Foreign Minister of France Laurent Fabius (R) talks with U.S. Secretary of State John Kerry during the nuclear talks between the E3+3 (France, Germany, UK, China, Russia, US) and Iran in Vienna, Austria on July 06, 2015.
Thomas Imo/photothek.net
By Massimo Calabresi
July 6, 2015

After more than 18 months of talks, the U.S. and Iran are within striking distance of a nuclear deal. But diplomats familiar with the talks say the hardest issue negotiators have struggled with from the start remains unresolved: the nature and extent of international inspections to monitor the supposedly peaceful nuclear program Iran gets to keep under the agreement. Which means the final push for a deal is probably the most important.

The heart of the interim “political framework” that the U.S. and Iran agreed to on April 2 was a step-by-step-lifting of economic sanctions on Tehran in exchange for its commitment to allow international monitors to verify tough limits on its nuclear program. But the outline left unresolved just how much access the monitors would get and what would happen if there were a disagreement. “The interim deal was largely silent on verification conditions,” says David Albright, a former arms inspector and the president of Institute for Science and International Security.

What kind of access the IAEA gets makes all the difference in part because Iran has a history of cheating on nuclear deals. A signatory to the Nuclear Non-Proliferation Treaty, it committed to monitoring by the International Atomic Energy Agency (IAEA). But twice in the past twenty years it secretly built nuclear facilities that were only uncovered by aggressive intelligence work by the U.S., France, the United Kingdom and Israel. And Iran has never explained the research into nuclear weapons that the international community uncovered over that time.

Since the April deal, Iran has sent mixed messages on how much access inspectors would get to suspected nuclear sites around the country. On May 20, Iran’s supreme leader, Ayatollah Ali Khamenei, ruled out inspections of military facilities. But Iranian officials suggested to reporters last week in Vienna that the country would accept additional, intrusive inspections proposed by the IAEA. Getting those additional measures is key to U.S. and Western confidence in a deal. “The IAEA has to get better cooperation from Iran,” says Albright.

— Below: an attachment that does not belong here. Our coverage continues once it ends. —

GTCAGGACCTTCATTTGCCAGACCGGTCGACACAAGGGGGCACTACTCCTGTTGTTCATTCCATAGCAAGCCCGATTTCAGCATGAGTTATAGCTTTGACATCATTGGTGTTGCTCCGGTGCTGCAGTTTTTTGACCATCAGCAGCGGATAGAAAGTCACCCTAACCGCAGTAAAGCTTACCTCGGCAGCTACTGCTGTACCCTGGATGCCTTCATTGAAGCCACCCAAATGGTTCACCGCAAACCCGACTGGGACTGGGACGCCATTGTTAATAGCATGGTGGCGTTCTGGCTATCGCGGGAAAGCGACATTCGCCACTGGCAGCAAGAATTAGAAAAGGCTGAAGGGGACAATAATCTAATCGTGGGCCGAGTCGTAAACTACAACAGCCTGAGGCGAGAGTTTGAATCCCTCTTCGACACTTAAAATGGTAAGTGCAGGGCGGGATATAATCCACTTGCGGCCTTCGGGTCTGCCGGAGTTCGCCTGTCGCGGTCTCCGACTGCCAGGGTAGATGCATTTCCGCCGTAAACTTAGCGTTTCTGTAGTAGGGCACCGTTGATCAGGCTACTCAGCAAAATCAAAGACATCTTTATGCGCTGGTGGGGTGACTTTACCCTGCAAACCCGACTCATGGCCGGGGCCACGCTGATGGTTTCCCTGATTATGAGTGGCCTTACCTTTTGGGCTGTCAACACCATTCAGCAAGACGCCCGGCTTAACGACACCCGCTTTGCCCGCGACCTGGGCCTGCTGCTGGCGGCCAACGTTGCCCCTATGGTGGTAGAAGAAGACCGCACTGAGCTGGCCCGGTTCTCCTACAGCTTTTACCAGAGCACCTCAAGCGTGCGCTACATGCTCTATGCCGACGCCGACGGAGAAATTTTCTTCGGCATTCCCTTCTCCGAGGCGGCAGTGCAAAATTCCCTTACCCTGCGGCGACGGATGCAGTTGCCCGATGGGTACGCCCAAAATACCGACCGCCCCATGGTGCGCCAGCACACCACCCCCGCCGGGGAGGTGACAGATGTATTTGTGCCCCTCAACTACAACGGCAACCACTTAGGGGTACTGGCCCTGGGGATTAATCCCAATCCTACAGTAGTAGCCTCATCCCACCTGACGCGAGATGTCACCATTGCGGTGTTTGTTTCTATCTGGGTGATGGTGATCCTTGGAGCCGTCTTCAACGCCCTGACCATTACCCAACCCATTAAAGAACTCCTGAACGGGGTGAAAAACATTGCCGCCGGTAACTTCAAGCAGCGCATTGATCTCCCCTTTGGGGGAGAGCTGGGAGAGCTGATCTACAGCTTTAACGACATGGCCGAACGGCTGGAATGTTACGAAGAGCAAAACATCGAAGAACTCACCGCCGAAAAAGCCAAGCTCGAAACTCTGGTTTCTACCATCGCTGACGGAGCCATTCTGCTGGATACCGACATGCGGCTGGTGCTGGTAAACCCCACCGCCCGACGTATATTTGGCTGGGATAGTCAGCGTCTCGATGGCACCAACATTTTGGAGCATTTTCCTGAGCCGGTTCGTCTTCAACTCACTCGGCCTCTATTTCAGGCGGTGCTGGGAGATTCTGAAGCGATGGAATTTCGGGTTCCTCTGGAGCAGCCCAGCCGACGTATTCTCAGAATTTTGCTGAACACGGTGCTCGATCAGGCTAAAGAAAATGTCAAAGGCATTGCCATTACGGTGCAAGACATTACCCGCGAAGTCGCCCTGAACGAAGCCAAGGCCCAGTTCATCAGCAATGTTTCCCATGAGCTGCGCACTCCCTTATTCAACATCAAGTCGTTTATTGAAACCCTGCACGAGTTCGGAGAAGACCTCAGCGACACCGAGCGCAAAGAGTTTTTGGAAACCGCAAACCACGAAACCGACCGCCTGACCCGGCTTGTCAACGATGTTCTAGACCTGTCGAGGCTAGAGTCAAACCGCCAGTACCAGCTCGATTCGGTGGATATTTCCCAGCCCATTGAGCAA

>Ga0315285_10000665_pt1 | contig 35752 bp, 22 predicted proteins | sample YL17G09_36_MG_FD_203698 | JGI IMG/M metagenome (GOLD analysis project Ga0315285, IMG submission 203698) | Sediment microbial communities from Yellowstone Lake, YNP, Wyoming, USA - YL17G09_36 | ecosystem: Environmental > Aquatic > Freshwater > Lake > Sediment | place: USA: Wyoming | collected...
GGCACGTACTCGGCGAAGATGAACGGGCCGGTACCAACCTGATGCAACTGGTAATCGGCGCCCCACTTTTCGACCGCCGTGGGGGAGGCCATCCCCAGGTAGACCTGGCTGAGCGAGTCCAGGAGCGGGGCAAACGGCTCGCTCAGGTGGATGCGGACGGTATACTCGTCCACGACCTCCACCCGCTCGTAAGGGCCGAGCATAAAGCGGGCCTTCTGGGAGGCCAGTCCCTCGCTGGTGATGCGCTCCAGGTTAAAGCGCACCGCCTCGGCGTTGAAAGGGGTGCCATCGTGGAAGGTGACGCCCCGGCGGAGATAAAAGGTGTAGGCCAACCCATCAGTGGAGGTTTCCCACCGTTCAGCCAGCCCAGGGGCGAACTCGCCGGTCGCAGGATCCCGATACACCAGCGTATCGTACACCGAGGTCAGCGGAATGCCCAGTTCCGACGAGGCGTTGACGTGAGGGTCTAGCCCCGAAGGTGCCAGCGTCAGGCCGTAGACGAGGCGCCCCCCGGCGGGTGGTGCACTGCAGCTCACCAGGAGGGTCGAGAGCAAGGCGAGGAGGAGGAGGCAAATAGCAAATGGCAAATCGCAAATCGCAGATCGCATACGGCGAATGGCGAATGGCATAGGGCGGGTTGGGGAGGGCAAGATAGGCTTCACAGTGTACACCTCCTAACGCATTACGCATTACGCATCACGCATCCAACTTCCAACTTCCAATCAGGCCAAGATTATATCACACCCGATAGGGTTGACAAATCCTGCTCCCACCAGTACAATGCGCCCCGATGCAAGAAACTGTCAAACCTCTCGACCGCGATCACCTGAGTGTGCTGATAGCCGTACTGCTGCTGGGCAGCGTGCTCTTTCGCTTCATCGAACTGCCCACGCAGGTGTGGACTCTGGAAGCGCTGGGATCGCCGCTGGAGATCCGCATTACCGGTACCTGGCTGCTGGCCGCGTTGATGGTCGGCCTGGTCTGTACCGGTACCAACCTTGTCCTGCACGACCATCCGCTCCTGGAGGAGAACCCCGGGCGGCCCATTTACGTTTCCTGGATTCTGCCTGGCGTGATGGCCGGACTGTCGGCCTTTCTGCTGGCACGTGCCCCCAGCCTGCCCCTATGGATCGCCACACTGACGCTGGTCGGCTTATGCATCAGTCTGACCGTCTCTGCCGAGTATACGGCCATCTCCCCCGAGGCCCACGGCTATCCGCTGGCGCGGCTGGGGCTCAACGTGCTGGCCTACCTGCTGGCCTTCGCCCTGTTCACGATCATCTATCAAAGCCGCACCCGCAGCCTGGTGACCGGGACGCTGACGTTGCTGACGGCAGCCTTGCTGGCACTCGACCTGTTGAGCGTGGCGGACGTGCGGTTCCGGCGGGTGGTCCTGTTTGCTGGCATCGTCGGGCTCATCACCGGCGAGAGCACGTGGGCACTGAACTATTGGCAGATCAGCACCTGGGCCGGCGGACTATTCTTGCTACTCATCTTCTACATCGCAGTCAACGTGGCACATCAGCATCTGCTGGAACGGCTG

Even if Iran agrees on paper to the additional IAEA inspections, though, skeptics worry that in practice Tehran will block monitors. The U.S. negotiators have pushed for a system to resolve disputes quickly so that Iran couldn’t hide evidence at a suspect site before inspectors got there. How that system would work and whether Iran will agree to it are still unknown.

The final question is what happens if the IAEA and international powers actually catch Iran breaking the agreement. The U.S. has insisted that sanctions must be reimposed automatically if the IAEA finds violations Iran can’t or won’t explain them. While details are thin, sources familiar with the talks say both sides have made progress on that issue in recent days.

Ultimately a nuclear deal with Iran is only as strong as the inspections that verify its implementation. The question now is whether Iran will actually accept intrusive monitoring and if not, will U.S. negotiators have the fortitude to walk away after a year and a half of talks have brought them so close to a deal.

 

Contact us at editors@time.com.

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